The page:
Guest Post: An Appalachian Education
Smart and educated are not exactly the first words that come to mind when picturing women from Appalachia. Unfortunately, in most media images, Appalachian women are painted in many lights such as religious zealots, drug addicts, and harlots. Think Daisy Duke from the Dukes of Hazard or to a more modern-day portrayal of Tiffany “Pennsatucky” Doggett from Orange is the New Black. Thanks to my grandparents and their version of an Appalachian education, the roles played by the women of my family are entirely different.
Russell “Doc” and Leelah Davis arrived in Pikeville, Kentucky in 1951 largely in part to friendships made with mountain natives while in medical school at the University of Louisville. My grandfather, Doc Davis, was an experienced and highly trained urologist who was also a Korean War veteran. My grandmother, Leelah Davis, was his brilliant and beautiful bride who delighted in teaching others skills in anatomy, physiology, and chemistry. While enrolled as students, sparks flew and the rest was history. Leelah eventually left medical school to marry her beloved Doc and, yes, you heard that right. She was a female medical student in 1945.Their mutual love of science, education and helping people was something that drew them together and would resonate throughout the rest of their lives, and would have a profound effect on future generations of their family.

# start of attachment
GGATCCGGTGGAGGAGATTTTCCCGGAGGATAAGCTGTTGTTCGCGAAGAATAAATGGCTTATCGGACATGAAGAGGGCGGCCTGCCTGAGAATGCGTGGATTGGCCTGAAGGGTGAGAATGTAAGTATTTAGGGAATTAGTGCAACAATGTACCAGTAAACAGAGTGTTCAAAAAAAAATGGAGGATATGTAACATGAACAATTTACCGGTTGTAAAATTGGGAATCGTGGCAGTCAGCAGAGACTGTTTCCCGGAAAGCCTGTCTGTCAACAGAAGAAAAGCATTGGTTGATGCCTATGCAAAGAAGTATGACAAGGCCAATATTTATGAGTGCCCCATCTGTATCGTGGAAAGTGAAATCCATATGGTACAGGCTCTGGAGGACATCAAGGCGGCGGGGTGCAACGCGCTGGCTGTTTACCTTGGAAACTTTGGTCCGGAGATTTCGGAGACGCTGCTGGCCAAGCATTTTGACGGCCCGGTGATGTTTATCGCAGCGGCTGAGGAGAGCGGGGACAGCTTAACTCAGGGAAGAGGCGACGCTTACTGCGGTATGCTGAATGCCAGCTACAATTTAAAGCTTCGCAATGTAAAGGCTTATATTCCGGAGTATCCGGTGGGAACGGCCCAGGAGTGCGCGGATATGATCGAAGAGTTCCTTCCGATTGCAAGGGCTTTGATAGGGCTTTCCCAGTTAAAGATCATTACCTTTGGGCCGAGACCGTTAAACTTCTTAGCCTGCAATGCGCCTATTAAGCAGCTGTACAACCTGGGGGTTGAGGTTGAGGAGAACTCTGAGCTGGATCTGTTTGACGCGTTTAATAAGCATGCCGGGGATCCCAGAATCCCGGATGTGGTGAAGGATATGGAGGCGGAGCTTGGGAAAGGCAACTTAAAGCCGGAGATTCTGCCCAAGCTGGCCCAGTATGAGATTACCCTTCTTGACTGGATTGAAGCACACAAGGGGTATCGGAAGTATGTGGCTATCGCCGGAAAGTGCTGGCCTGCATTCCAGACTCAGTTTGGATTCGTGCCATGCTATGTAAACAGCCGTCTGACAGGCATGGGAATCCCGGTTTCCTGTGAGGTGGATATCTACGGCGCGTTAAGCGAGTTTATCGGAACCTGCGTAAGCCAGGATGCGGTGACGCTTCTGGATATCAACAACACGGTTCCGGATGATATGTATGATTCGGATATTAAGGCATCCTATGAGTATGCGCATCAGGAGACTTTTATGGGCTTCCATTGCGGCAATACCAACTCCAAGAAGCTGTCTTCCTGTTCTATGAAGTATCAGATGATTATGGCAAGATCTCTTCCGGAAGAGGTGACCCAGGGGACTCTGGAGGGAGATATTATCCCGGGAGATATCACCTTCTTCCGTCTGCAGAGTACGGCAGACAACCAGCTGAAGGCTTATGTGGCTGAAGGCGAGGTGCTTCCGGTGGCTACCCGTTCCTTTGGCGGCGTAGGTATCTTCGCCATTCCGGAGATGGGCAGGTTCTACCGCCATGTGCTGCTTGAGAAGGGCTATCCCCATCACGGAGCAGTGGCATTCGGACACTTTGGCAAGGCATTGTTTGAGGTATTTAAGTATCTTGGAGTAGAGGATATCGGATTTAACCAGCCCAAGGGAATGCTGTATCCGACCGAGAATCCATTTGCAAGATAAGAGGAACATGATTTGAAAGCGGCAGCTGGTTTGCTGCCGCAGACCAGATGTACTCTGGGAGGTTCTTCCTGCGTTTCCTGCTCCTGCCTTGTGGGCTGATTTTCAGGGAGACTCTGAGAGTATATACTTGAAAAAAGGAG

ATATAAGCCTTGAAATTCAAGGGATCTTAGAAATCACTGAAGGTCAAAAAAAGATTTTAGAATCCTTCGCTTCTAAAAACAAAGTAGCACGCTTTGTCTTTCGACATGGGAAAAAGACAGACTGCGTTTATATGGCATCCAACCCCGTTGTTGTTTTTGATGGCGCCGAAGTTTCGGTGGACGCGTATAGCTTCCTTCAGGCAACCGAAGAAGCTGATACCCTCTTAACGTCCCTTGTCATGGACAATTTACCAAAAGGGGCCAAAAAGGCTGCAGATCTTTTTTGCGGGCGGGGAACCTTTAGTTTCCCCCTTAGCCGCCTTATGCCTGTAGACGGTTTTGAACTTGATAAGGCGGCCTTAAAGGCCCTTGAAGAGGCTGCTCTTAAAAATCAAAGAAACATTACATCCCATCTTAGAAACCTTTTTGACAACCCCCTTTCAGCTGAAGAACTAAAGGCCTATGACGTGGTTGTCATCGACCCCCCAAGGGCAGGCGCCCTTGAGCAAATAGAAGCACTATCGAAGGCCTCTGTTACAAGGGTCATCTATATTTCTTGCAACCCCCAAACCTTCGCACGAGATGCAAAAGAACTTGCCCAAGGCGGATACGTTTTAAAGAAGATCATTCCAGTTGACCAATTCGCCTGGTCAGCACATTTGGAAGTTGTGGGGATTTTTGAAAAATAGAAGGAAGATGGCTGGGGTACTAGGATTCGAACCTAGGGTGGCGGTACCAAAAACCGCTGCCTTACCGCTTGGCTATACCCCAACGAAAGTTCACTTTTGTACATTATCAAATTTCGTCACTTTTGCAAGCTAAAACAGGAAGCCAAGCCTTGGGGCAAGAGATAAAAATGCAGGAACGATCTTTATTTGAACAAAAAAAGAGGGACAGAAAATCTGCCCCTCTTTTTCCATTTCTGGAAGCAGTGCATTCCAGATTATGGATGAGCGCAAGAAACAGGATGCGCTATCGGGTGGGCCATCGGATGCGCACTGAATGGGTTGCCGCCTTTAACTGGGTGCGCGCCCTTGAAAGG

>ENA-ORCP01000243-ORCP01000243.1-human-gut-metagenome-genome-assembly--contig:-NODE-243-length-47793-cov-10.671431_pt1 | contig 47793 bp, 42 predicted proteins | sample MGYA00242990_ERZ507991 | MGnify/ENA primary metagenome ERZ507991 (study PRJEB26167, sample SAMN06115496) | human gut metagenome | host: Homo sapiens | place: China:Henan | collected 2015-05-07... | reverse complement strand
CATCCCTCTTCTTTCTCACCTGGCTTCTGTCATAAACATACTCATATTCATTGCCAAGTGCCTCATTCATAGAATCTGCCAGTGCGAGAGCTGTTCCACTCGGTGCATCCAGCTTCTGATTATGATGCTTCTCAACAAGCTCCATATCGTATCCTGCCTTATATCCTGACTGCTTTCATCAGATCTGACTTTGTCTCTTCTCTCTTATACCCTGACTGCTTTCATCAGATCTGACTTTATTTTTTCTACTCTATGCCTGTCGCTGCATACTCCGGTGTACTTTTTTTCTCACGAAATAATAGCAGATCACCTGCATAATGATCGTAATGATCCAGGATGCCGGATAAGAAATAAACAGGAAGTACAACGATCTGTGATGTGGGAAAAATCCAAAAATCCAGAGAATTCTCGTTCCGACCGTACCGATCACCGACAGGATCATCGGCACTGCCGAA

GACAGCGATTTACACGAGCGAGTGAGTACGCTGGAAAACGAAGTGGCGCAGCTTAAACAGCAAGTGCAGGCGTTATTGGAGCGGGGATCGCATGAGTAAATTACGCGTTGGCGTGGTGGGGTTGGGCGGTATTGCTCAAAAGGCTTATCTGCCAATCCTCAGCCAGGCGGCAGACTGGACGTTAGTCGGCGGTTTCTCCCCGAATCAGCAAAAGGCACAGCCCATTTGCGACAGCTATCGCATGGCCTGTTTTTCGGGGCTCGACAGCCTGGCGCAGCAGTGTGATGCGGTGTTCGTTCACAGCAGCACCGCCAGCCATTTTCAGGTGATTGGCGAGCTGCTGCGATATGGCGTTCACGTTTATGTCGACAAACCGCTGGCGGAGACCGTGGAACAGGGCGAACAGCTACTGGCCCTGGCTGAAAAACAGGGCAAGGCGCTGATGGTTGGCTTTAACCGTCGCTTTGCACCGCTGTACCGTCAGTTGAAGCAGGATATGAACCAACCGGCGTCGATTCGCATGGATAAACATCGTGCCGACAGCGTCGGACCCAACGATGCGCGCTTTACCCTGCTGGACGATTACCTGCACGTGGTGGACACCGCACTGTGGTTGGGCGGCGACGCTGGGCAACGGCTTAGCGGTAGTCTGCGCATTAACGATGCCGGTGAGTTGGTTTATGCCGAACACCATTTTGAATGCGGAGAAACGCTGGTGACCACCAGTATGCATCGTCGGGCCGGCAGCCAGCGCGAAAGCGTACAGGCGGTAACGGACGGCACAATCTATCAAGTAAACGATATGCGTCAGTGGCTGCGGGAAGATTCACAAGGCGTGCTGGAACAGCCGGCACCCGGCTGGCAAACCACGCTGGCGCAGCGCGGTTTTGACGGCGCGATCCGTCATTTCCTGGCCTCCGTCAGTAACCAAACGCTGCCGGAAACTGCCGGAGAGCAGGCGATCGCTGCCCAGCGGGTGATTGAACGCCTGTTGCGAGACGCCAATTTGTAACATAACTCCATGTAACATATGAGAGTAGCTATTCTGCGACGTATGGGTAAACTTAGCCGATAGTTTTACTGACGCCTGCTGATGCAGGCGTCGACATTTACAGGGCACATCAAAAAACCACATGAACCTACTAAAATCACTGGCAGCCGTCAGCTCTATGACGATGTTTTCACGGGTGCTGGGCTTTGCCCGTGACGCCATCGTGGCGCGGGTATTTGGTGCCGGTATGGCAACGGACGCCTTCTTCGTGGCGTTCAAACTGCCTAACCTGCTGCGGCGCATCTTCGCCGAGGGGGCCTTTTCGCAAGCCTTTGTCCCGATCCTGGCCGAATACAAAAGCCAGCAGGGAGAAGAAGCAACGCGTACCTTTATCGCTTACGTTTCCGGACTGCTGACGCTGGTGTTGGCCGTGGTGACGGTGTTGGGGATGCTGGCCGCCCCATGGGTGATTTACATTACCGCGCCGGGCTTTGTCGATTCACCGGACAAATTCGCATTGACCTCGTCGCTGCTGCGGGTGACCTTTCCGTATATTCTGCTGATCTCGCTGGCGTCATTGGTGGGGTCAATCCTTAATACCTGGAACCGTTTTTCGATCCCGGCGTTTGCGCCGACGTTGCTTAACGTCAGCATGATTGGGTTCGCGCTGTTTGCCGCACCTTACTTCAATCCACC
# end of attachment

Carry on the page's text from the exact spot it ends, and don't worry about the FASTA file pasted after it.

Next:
I have always loved hearing stories about my grandparents. My favorite stories are those that allow their personalities to shine through and remind me that I am theirs, and they are mine. Always a force to be reckoned with, my grandmother once pulled an epic stunt on a reporter. She was displeased with how the media had been portraying female medical students (imagine that!) and so she casually slipped a kidney from a cadaver into his equipment bag. As I said, she was not a lady to be taken lightly. Doc was, in many ways, Leelah’s perfect counterpart. He loved the people of Appalachia and could not fathom leaving, even when presented with better job opportunities. He was the type of country doctor who made house calls, attended funerals, and wanted to really know his patients. My father told me a story of how he had once rear-ended a lady in town. When he went to deliver a check for car damages, she told him about how Doc, decades earlier, had given her money at her husband’s funeral when she couldn’t even afford to bury him. She never forgot his kindness. Both of those stories remind of the best parts of the people of Appalachia; strong and unyielding to causes we hold dear, yet gentle and full of compassion when it comes to helping our people.
The love between Doc and Leelah led to five children and eleven grandchildren. Luckily for them, nine of us were girls and born with genes ready to take on the world. As children,we spent countless hours learning and loving in my grandparent’s hillside home. Long afternoons were spent listening to Leelah talk about her hummingbirds and love of all things wild, writing letters that we just knew would be included in the next copy of Reader’s Digest, and playing doctor with Doc’s infamous medical bag. As we grew older and had less time for mountain games of make-believe, the message always stayed the same. Dream big, hold your head high, persevere. This mountain grit and resilience has stayed with us today as we have gone onto become entrepreneurs, tech innovators, business owners, educators, and physicians. We work hard, help others, and always remember the lessons taught to us by two remarkable people.
Many say a good education from Appalachia isn’t possible, but yet, here were are. Living proof that some of our best and brightest minds are born righthere in these magical mountains. We are the granddaughters our grandparents dreamed of, and we aren’t finished yet.
Guest post by Kate L.